Across his career, Andony’s research and extension has focused on how to: 1) increase the health of wild and managed pollinator species (honey bee and alfalfa leafcutter bee) and 2) better leverage the benefits contributed by pollinating bees to crop yield through modifying agronomic practices.

Andony is also an okay beekeeper, having run a small nuc producing business in Alberta for decade, operating up to 70 colonies out the back of his station wagon. He has over fifteen years of experience in pollinator health extension, which includes speaking at industry and public meetings (over a dozen different groups), writing for trade journals (over 40 articles), conducting qualitative risk assessment for government agencies, organizing large public fora on issues of sustainability and society, developing workshops (e.g., the Wild Pollinator Enhancement Workshop at Dalhousie University targeting blueberry growers) and adult beekeeping education (e.g., The Modern Beekeeper at Dalhousie University that has been running at capacity since 2013). Andony’s contributions were awarded the Eastern Apicultural Society’s Student Award (2015), the Entomological Society of Canada’s Postgraduate Award (2015) and the Natural Sciences and Engineering Research Council Alexander Graham Bell Graduate Scholarship (2011-2014).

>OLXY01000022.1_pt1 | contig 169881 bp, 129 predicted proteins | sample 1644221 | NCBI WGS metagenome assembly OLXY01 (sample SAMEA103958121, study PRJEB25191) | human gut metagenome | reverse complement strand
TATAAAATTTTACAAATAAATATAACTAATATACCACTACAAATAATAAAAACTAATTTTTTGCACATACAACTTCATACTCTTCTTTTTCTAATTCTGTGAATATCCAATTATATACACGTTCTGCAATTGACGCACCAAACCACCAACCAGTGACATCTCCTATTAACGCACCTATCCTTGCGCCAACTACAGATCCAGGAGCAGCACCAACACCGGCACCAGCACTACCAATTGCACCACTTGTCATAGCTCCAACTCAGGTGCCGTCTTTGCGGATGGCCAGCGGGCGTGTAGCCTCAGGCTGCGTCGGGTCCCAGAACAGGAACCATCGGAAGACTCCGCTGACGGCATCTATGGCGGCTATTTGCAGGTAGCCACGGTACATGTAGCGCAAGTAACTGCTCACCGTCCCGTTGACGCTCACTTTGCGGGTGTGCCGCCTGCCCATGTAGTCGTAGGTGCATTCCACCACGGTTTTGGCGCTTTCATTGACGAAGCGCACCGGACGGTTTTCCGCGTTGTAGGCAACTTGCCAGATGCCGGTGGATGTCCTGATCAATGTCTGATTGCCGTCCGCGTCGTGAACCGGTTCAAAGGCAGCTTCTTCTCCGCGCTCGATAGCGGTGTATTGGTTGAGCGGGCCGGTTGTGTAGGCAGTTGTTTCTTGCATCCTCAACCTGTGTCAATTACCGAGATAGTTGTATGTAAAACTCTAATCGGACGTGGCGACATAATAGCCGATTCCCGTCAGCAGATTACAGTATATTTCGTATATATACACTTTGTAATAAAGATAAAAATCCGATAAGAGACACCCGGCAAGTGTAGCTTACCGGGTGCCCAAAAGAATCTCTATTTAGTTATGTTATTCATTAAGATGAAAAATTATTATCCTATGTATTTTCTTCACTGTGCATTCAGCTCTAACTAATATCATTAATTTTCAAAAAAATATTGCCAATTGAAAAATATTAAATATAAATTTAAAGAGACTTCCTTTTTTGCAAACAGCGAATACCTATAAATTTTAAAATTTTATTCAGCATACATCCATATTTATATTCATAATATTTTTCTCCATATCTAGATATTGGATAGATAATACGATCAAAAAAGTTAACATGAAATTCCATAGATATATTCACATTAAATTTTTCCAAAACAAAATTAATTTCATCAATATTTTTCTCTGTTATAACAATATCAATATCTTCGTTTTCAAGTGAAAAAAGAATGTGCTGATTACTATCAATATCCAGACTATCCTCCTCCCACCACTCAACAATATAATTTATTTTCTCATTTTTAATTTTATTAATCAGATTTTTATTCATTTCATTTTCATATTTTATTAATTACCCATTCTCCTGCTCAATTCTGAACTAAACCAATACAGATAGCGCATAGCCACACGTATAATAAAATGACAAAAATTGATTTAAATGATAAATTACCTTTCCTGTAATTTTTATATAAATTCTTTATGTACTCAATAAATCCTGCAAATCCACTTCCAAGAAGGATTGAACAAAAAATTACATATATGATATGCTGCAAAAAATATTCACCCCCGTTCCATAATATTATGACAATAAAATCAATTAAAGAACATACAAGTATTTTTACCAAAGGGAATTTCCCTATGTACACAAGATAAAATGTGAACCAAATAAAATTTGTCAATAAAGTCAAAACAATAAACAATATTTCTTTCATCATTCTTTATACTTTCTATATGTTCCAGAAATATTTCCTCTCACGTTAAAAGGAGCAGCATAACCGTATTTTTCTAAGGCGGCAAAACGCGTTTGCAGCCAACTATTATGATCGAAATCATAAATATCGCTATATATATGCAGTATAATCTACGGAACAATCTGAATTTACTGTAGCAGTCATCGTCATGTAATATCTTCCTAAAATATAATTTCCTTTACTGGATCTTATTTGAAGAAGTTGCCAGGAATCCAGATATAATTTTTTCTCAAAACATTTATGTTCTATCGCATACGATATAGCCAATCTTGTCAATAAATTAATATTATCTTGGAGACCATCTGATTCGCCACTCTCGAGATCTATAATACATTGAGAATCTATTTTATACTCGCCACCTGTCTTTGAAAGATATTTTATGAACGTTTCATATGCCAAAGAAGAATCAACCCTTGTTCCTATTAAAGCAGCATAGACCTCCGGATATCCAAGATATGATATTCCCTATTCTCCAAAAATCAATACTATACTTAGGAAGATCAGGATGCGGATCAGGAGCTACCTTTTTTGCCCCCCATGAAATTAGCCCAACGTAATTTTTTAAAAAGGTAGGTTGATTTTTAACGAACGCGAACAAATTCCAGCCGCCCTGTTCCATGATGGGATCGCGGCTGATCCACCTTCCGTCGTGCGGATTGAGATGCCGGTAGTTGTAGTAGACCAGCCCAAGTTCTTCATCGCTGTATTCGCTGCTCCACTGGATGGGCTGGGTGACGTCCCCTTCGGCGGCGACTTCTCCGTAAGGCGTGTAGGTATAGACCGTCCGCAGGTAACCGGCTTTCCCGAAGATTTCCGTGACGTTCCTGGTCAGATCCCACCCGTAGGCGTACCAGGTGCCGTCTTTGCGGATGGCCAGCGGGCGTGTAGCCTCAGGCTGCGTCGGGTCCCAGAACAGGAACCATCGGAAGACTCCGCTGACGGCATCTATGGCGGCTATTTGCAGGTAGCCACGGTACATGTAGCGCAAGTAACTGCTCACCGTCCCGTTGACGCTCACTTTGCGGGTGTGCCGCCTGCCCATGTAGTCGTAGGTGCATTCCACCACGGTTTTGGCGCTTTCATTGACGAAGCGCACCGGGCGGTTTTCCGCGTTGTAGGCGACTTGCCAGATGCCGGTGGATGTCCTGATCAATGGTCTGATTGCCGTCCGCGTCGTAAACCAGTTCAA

Pollinator Protection in Oregon

Pollinator decline is changing the way lawmakers and regulators think about pesticides. This situation presents a unique opportunity for the beekeeping industry to put lasting policy and educational structures in place to lower bee pesticide exposure. But what would these “structures” look like? If we think ambitiously, could we envision pollinator protection as being a part of people’s daily work life (within the next five years)? Could pollinator protection become second nature; not just a best management practice (on paper), but a standard management practice (in the world)? Three Oregon House Bills passed in 2015 have charged Oregon State University to develop these ambitious and lasting changes in the state. I will describe the (very) early stages of working with stakeholders to develop the state’s pollinator health outreach and education plan. I will provide a preliminary plan to educate pesticide applicators and the public on the best practices for avoiding adverse effects from pesticides on pollinator populations. I will also express the need for a framework that can relate exposure risk to patterns of honey bee colony movement through the landscape and make the case for how such a spatially explicit model of pesticide exposure for pollinators could be used to better target extension resources.